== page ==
The unfolding drama over the issues of triple talaq, halala marriage and polygamy, in and outside the Supreme Court of India, opens up the larger question of whether the Islam of the mullahs and muftis is at odds with the principles of equality, non-discrimination, personal liberty and free choice enshrined in the Indian Constitution. One often hears the reigning high priests of Indian Islam proclaim: We believe in Islam and we also have faith in the Indian Constitution. In practice, this often shows up as divided loyalty. This is evident in the current debate as it was in the Haji Ali dargah controversy earlier. Equally apparent is the emerging idea of Islam which is in conflict with the Islam of the orthodox but in consonance with constitutional values. Some Muslims talk of “our Islam” vs “their Islam”.
In the Haji Ali dargah case, two Muslim women activists had petitioned the Bombay High Court asserting both their constitutional and Islamic rights to equal access, on par with men, to the sanctum sanctorum. The trustees claimed their 2011-12 decision restricting women’s access was in accordance with Shariah law and therefore part of their constitutionally guaranteed right to religious freedom. In July this year, the high court ruled in favour of the women activists. An appeal by the dargah’s trustees is now before the Supreme Court, which has asked them to come up with a “progressive solution”.
The same conflict between orthodox Islam and the constitution is now in evidence with the petition of a Muslim woman victim of instant divorce from Uttarakhand, Shayara Bano, pending before the Supreme Court seeking the abolition of and declaration of triple talaq, halala marriage and polygamy as unconstitutional.
Two other Muslim women — Afreen Rehman (Rajasthan) Ishrat Jahan (West Bengal) — and three Muslim women’s organisations — Bharatiya Muslim Mahila Andolan (BMMA), Bebaak Collective and All India Muslim Women Personal Law Board (AIMWPLB) — have lined up alongside Shayara Bano in the apex court. Outside the court, a group calling itself “Muslim men for gender justice” collected nearly 150 signatures in a day from over three dozen cities across the country in support of the women petitioners. Significantly, while the Bebaak Collective (a joint platform of several Muslim women’s groups), is focused on triple talaq, halala marriage and polygamy being declared unconstitutional, BMMA is hoping for a verdict which also deems these practices as “un-Islamic”.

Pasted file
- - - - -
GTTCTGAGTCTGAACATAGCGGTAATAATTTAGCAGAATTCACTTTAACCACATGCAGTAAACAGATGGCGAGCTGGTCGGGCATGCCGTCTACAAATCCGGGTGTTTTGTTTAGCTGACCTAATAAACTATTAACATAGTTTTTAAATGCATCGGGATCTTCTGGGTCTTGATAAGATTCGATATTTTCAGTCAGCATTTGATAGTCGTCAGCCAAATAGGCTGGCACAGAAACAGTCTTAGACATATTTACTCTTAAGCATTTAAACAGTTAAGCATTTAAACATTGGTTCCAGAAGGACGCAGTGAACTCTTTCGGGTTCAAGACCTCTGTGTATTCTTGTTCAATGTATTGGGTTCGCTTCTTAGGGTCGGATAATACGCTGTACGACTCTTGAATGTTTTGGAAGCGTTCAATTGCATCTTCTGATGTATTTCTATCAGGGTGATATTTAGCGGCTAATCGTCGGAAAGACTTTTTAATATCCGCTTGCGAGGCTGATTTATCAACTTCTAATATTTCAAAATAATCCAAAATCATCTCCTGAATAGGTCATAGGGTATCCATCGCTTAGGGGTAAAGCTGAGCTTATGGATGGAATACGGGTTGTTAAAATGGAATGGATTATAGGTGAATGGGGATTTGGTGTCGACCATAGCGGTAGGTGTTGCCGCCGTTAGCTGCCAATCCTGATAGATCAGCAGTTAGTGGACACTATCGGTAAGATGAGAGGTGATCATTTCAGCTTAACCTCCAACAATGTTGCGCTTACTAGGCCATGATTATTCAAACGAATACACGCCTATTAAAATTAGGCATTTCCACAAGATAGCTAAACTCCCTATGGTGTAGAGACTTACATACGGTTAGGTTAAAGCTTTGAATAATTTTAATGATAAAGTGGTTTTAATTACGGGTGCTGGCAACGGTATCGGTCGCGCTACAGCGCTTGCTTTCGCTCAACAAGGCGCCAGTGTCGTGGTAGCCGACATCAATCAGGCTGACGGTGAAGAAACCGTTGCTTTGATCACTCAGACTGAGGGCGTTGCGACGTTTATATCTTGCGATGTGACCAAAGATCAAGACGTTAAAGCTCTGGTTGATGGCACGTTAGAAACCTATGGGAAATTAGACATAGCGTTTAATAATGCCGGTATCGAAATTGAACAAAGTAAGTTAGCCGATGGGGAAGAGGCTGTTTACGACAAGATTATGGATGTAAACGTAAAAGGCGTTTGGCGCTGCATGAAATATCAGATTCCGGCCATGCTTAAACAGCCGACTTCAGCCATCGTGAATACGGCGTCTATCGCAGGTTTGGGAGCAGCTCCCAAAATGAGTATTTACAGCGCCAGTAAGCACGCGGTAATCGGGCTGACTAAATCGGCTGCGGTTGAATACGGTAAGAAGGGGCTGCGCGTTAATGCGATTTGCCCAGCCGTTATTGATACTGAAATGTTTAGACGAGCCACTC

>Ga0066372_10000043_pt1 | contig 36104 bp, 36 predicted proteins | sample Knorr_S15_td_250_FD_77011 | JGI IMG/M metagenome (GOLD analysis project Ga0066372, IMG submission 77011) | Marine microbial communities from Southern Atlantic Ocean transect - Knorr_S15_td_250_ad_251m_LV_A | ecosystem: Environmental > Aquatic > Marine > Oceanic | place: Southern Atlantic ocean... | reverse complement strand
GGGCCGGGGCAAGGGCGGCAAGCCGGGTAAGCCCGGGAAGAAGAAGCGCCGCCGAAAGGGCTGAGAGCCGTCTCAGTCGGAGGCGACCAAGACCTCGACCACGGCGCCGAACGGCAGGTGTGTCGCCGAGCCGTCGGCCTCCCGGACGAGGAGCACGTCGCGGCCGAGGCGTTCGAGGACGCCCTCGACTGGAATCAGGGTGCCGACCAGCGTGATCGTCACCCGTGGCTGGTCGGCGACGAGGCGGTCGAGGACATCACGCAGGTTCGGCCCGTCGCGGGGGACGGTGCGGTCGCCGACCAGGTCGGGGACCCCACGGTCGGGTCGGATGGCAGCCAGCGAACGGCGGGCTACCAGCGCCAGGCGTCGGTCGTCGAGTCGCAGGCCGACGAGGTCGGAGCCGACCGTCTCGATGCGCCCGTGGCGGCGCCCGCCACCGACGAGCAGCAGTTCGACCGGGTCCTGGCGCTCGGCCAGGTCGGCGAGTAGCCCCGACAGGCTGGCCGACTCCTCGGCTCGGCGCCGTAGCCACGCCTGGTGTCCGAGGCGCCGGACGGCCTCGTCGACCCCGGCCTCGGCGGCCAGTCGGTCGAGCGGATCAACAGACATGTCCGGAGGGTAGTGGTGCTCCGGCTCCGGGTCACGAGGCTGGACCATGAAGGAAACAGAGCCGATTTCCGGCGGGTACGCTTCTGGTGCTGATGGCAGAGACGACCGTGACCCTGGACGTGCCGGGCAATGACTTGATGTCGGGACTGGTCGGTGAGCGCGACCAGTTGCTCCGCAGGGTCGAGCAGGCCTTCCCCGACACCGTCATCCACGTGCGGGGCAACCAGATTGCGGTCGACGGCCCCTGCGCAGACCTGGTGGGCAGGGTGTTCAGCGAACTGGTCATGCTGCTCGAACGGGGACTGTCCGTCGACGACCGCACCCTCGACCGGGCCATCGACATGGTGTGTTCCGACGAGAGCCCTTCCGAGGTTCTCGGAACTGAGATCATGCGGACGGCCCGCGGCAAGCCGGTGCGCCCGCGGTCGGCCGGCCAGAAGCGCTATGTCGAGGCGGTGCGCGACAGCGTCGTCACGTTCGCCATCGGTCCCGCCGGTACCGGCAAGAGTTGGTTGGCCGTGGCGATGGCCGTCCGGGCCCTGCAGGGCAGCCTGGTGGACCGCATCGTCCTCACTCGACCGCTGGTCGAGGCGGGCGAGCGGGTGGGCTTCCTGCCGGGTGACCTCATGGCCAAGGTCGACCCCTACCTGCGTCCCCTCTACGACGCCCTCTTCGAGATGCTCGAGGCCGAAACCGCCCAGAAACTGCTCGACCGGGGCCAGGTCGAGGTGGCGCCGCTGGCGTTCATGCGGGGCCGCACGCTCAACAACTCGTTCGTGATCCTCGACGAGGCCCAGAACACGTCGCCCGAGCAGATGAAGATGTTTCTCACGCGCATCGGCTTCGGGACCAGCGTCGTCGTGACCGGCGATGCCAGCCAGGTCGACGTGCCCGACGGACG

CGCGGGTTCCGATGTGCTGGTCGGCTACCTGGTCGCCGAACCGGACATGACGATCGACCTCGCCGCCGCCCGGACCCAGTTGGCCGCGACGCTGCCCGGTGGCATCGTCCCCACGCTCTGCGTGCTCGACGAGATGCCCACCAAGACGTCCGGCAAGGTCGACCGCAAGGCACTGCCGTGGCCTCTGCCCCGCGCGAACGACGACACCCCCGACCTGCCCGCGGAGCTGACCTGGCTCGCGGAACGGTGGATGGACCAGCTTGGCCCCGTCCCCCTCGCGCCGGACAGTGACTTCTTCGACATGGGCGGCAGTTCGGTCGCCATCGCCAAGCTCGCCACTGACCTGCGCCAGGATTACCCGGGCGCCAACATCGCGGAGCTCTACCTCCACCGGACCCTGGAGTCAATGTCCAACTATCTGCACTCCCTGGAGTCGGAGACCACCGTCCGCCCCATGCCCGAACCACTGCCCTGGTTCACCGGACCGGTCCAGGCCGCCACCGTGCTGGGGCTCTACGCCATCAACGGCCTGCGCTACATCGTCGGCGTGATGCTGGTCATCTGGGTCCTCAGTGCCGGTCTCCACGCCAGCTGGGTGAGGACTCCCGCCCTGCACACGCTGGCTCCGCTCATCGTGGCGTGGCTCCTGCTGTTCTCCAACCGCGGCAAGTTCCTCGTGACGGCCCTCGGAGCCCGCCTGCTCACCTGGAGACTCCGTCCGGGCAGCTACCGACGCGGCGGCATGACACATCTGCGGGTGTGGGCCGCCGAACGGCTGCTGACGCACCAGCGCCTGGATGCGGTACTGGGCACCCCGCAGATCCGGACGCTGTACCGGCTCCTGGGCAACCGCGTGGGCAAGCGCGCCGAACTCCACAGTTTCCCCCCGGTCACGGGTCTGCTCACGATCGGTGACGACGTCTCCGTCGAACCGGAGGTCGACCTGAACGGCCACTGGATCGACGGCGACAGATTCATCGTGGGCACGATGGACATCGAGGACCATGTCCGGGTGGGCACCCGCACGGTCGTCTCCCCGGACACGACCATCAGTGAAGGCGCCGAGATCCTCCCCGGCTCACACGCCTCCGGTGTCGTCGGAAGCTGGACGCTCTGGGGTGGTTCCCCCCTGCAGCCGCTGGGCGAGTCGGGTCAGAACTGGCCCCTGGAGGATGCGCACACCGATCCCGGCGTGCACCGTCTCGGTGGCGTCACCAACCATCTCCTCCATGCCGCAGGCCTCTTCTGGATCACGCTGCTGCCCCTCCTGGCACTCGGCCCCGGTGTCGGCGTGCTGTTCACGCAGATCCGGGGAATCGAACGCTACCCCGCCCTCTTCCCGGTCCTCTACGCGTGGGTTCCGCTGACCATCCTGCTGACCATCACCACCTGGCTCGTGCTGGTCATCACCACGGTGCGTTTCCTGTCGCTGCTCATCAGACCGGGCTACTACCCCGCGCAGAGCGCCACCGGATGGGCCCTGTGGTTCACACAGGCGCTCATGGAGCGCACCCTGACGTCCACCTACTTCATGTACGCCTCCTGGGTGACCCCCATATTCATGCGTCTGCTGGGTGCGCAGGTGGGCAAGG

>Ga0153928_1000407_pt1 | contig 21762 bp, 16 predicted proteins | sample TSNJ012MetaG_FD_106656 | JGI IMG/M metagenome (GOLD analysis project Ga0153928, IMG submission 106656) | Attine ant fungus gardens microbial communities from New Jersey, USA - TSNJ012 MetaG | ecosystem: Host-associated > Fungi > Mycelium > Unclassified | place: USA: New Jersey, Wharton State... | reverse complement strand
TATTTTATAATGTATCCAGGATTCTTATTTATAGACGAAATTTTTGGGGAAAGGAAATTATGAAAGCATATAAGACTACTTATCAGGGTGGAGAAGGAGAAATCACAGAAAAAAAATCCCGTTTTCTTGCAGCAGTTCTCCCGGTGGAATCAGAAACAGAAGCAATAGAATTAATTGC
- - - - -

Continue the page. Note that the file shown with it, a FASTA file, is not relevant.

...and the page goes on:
Ranged against them is the All India Muslim Personal Law Board which has filed an affidavit staunchly defending triple talaq and polygamy, arguing that the apex court must not interfere in Muslim personal law. The Board is backed by the Jamiatul-ulema, the Jamaat-e-Islami and other Muslim bodies. What has provided extra charge to the orthodox position is the fact of the Muslim-unfriendly Modi government filing an affidavit in the Supreme Court which supports the women petitioners. To them this is nothing but the first step towards enacting a uniform civil code on Indian Muslims in keeping with the sangh parivar’s long-standing agenda.
In the past, while dealing with cases where a litigant invoked the right to freedom of religion (Article 25), the Supreme Court has based its verdicts on whether the practice in question was “an integral and essential part of [the] religion [concerned]”. The Board and its supporters insist that triple talaq and polygamy are “an integral and essential part of Islam”. What’s more, it is claimed that Shariah law is God-given and therefore immutable.
If such be the case, how is it that, forget Shias, even the Sunni Ahl-e-Hadith sect in India, considers triple talaq unacceptable? How has instant divorce been declared unlawful, polygamy banned or made conditional in many Muslim-majority countries? Is it not a fact that the entire Shariah corpus — compilation of opinions and rulings based on interpretations of the Quran and Ahadith — is man-made?
Why are Sunni ulema hell-bent on defending the continuance of triple talaq which is not only contrary to the unambiguous Quran injunction, but which even according to them is “theologically repugnant”? What, except their male-centred worldview, stops them from seeing the two-faceted nature of the Quranic stipulations concerning women: Some truly progressive by the prevailing cultural sensibilities at Islam’s birth, some like “directive principles” pointing towards a far more egalitarian and gender just future society?
Will the Supreme Court revert to the “essentiality” criterion in the present case? Or should it refrain from stepping on this “slippery slope” and limit itself, as some legal luminaries suggest, to the position that the constitutional right to freedom of religion (Article 25) is subservient to the equality, non-discrimination and personal liberty principles that precede it?
Which approach the apex court adopts remains to be seen. But one thing is clear. The centuries-old Muslim male monopoly over the interpretation of Islam is under serious challenge. Across the globe, an increasing number of Muslim women and men are now doing their own reading of religious texts and coming to the same conclusion. That the core values enshrined in the Quran are consonant with the fundamental rights and freedoms embedded in the Indian Constitution, as also the UN’s Universal Declaration of Human Rights, 1948. The real conflict today, then, is between their “our Islam” and the supremacist, misogynist “their Islam” of the patriarchs.
Islamic scholar Aziza Hibri keeps it simple: “Where there is no justice, there is no Islam”. Let the Board and its ardent supporters explain to the Supreme Court and the rest of us how triple talaq and polygamy practices are egalitarian or just.
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